I will also speak in favor of the game Starship Titanic, which was hysterically funny, if not actually a very good game.

            Terry Jones and John Cleese both do (amazing) voices for it.

          • leftwingfox

            If the one great book isn’t “Last Chance to See” I think you’ve miscounted.

          • wjts

            Nope. At least 3.5 out of the five novels in the Hitchhikers‘s Trilogy were great, plus two good to great Dirk Gently novels plus two brilliant radio series plus a number of great essays plus Last Chance to See.

            • CrunchyFrog

              Ok, glad some people liked them. My opinion – and the same for most of the HHGTG fans I know – is that the books started at a very high level but got progressively less funny and harder to slog through, and that the Dirk Gently novels started at about the funniness level of So Long and Thanks for All the Fish and stayed at that level. But if some people thought they were great, that’s cool.

              I’ll grant the radio series and also the BBC TV version – but I’ll point out that those were based mostly on book 1 and the best bits of book 2.

              Somehow I missed Last Chance to See – I will look that up.

              • Warren Terra

                I’ll grant the radio series and also the BBC TV version – but I’ll point out that those were based mostly on book 1 and the best bits of book 2.

                This is of course backwards. The radio series preceded the books.

                • Nobdy

                  My understanding was that the two sets of works were actually unconnected in any way and the fact that they shared so much (plot, characters, much dialog) was simply an extremely improbable coincidence.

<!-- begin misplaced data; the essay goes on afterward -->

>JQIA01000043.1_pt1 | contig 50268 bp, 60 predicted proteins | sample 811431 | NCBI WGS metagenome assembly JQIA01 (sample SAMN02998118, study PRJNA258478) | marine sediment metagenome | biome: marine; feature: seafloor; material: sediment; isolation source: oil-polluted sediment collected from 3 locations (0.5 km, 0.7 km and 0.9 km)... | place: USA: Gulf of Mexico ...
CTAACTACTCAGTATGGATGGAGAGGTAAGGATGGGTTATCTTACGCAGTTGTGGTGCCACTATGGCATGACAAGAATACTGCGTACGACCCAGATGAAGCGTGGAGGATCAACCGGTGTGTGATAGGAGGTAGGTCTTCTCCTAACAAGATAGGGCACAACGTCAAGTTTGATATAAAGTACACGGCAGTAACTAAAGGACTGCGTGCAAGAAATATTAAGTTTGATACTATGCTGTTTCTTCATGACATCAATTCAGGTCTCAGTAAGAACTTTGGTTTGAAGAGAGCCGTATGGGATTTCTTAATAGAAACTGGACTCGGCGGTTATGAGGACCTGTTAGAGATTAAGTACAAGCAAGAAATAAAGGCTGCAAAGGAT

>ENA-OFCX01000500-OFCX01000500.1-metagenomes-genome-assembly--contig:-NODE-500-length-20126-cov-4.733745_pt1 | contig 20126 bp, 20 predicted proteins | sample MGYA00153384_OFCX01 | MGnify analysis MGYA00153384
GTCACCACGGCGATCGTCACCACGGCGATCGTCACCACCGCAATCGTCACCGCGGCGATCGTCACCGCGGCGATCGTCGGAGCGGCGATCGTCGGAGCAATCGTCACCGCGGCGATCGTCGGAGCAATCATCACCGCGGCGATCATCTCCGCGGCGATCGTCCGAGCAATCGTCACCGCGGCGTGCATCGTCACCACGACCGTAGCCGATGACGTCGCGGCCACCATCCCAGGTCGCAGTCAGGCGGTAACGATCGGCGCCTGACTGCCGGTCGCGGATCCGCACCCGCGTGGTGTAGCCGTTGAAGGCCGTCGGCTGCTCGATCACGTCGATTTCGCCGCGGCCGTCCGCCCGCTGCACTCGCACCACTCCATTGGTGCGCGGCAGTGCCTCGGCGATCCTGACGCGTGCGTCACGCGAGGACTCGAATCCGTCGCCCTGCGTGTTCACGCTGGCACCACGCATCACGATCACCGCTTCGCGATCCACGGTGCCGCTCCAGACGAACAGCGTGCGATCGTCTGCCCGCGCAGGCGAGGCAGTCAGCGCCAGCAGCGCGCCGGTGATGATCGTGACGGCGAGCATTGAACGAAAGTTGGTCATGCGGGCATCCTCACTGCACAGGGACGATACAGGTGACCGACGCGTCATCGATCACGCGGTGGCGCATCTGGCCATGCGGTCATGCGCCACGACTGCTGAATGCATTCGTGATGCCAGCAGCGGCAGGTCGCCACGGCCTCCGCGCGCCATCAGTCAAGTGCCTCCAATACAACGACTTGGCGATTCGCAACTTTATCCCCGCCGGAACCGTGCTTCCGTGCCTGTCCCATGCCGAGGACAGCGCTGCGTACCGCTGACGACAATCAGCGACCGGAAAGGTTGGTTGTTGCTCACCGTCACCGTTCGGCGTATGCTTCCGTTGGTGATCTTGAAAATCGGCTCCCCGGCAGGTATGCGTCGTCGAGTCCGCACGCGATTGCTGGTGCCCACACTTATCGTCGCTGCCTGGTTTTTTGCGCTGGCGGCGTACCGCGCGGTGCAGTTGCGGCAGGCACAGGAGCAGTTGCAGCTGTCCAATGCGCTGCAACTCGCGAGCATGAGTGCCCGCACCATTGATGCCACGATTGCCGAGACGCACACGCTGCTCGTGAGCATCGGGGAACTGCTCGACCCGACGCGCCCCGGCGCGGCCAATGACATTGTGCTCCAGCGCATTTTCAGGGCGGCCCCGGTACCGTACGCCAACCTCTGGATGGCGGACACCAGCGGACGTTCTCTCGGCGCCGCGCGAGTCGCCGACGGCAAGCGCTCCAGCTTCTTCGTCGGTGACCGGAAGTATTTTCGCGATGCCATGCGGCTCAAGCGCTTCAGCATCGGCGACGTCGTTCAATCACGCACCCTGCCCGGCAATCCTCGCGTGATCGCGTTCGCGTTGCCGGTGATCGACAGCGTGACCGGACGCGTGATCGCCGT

• skate

                  ISTR that the liner notes to the record album said that to understand the relationship between the BBC show, the books, etc., you should first warm up your brain with some quantum physics and some tax code. In other words, it was complicated.

      • heckblazer

        Last I heard it looked like Prince’s overdose was an accident due to him taking counterfeit pills containing fentanyl. So his death was preventable, and unfortunately happened right when his staff was staging an intervention.

    • Peterr

      [Jim the Waco Kid has just shot the guns out of the hands of a dozen henchmen]

      Bart: Well, don’t just stand there looking stupid, grasping your hands in pain. How about a round of applause for The Waco Kid?


    • I have to say that this is hitting me about as hard or as Bowie. Which is a lot. The Producers and Young Frankenstein were among my top 5 movies growing up. And, well, ah hell, this just sucks.

    • Also a flawless sense of timing.

      • wjts

        Oh, yes.

  • Nobdy

    Shocking that Trump hasn’t tried to capitalize on this like he did Dwyane Wade’s cousin. Maybe something about how Hillary had alzheimer’s too?

    I didn’t know Wilder had Alzheimer’s. Was it public? From time to time I’d see people ask why he didn’t work anymore.

    I feel bad for his widow seeing all the “now he’s with Gilda in heaven” comments too. I understand them but his marriage to Radner was (tragically short) and ended over 25 years ago. He was married to his last wife for 5 times as long.

    • BobBobNewhartNewhartSpecial

      Shocking that Trump hasn’t tried to capitalize on this

      Less shocking that you tried to capitalize on this.

      • Pseudonym

        As we speak, Nobdy is putting the finishing touches on the TV ad he’s running for the pro-Hillary super-PAC he’s in charge of!